Dividend Policy at Linear Technology
Firms pay dividends for a multitude of reasons, such as the ability to make use of excess cash that stockpiles when a firm lacks enough viable investment opportunities with positive NPVs. Paying dividends can also send strong signals to investors of positive future earnings while rewarding them with immediate cash returns. From the market’s perspective, merely sending statements that a company is financially healthy doesn’t hold much weight. However, when a firm undertakes the costly action of issuing cash dividends, the message the firm sends is much stronger and more believable. It shows a certain level of expected financial stability since the ...view middle of the document...
Linear Technology announced its first dividend in 1992 in order to project its image as a less risky technology stock and broadening its investor base. Set relatively low with a dividend payout ratio of 14.6%, the firm’s management understood the risks of setting the payout too high. Studies have shown that investors greet dividend initiations favorably but quickly punish firms that cut its dividend in the future. Linear began by paying $0.00625 in dividends per share but steadily increased it about every four quarters by $0.00125. From 1997 to 2000, it increased it by $0.0025 every fourth quarter. After 2000, Linear started increasing its quarterly dividend by $0.01 each year. As of Q3 of 2003, LLTC pays $0.05 in dividends per quarter giving it a dividend payout ratio of 27.6%.
The firm’s management decided to increase the dividend in 2002 after the tech bubble burst in order to signal to investors that the firm remained confident in its business and had a positive cash flow. They also did not want to lose the income investors who lauded LLTC for its consistency. However, this put their payout ratio in the 25%-30% range. If Linear increased its quarterly dividend by another penny, it would bring it to a level well above those of other tech firms.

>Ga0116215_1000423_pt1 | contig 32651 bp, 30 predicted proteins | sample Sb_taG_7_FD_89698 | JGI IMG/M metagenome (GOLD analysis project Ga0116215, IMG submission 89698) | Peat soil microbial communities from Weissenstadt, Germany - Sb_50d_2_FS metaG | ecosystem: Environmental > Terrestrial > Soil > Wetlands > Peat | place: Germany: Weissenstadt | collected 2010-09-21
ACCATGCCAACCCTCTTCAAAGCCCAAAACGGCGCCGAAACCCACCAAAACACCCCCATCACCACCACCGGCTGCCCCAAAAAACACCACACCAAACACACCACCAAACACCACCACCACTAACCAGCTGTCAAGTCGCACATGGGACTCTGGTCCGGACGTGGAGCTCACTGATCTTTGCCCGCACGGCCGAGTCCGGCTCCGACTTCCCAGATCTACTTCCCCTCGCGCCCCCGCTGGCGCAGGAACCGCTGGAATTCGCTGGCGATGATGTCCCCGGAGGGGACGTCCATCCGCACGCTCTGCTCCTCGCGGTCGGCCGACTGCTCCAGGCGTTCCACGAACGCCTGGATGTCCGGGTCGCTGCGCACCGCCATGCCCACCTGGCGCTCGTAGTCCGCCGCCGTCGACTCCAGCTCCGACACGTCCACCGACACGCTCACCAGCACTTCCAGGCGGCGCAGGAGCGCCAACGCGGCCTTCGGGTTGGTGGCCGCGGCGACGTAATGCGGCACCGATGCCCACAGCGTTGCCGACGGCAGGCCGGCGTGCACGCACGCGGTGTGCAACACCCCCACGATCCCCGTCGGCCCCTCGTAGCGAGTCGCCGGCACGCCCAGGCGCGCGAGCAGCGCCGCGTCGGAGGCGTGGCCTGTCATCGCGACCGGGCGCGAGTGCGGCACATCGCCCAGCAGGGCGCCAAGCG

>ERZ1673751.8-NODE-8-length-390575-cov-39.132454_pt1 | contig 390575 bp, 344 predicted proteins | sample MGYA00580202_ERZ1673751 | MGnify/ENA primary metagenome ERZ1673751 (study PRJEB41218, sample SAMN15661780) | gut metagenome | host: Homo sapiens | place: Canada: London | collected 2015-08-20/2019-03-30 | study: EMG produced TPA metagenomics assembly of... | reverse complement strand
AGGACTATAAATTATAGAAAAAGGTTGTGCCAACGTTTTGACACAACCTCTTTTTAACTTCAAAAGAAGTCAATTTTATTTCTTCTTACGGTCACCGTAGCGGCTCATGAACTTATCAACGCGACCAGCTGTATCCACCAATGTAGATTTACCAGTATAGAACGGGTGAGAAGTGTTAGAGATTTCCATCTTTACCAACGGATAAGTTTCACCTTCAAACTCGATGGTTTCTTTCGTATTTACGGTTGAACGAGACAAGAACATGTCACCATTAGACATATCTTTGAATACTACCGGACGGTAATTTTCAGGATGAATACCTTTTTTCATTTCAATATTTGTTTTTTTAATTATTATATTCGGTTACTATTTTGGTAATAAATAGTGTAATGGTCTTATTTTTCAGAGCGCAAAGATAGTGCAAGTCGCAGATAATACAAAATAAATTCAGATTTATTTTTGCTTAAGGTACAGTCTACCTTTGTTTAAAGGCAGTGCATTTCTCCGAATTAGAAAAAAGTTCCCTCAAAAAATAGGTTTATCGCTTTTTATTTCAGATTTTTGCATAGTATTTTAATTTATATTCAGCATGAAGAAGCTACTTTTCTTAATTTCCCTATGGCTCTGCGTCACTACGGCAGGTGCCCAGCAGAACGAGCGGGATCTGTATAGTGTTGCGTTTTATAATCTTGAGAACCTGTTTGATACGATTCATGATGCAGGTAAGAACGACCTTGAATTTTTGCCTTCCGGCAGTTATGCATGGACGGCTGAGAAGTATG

The current S&P 500 average dividend yield rate for Information Technology firms is 0.3%. In 2002, LLTC’s dividend yield was .54%. A penny increase in Q4 2003 will give LLTC a dividend yield of .68% in 03 if the stock price stays at $30.87 (Appendix 4). This is more than twice the average for similar firms.
In terms of share repurchases, Linear Technology has had purchases of $665.4 million in shares since 1993. There are two main reasons LLTC repurchases shares: to help offset employees exercising stock options and to adjust to market conditions. When employees exercise options, it increases the number of shares, diluting EPS. Management also pays attention to the valuation of LLTC stock, buying more shares when the interest it earns on its cash is lower than the value they can earn on their own undervalued shares. While Linear Technology usually allocates more money to dividends, they do occasionally allocate considerably more to repurchases when it makes sense.
Linear Technology designs and manufactures semiconductors. By operating in the analog segment instead of the digital segment, Linear needs significantly less financing than its digital competitors for creating its fabrication facilities; a cost differential of almost 1.8 billion. In addition, analog “fabs” last twice as long as digital ones, meaning Linear has modest R&D costs.
Linear being the conservative company that it is was careful not to sacrifice its margins for top-line sales growth. The firm was weighing the possibility of expanding its business into Asia, but due to the uncertainty caused by the Iraq war both domestically and internationally, Linear was hesitant to make this investment. This, coupled with Coughlin’s...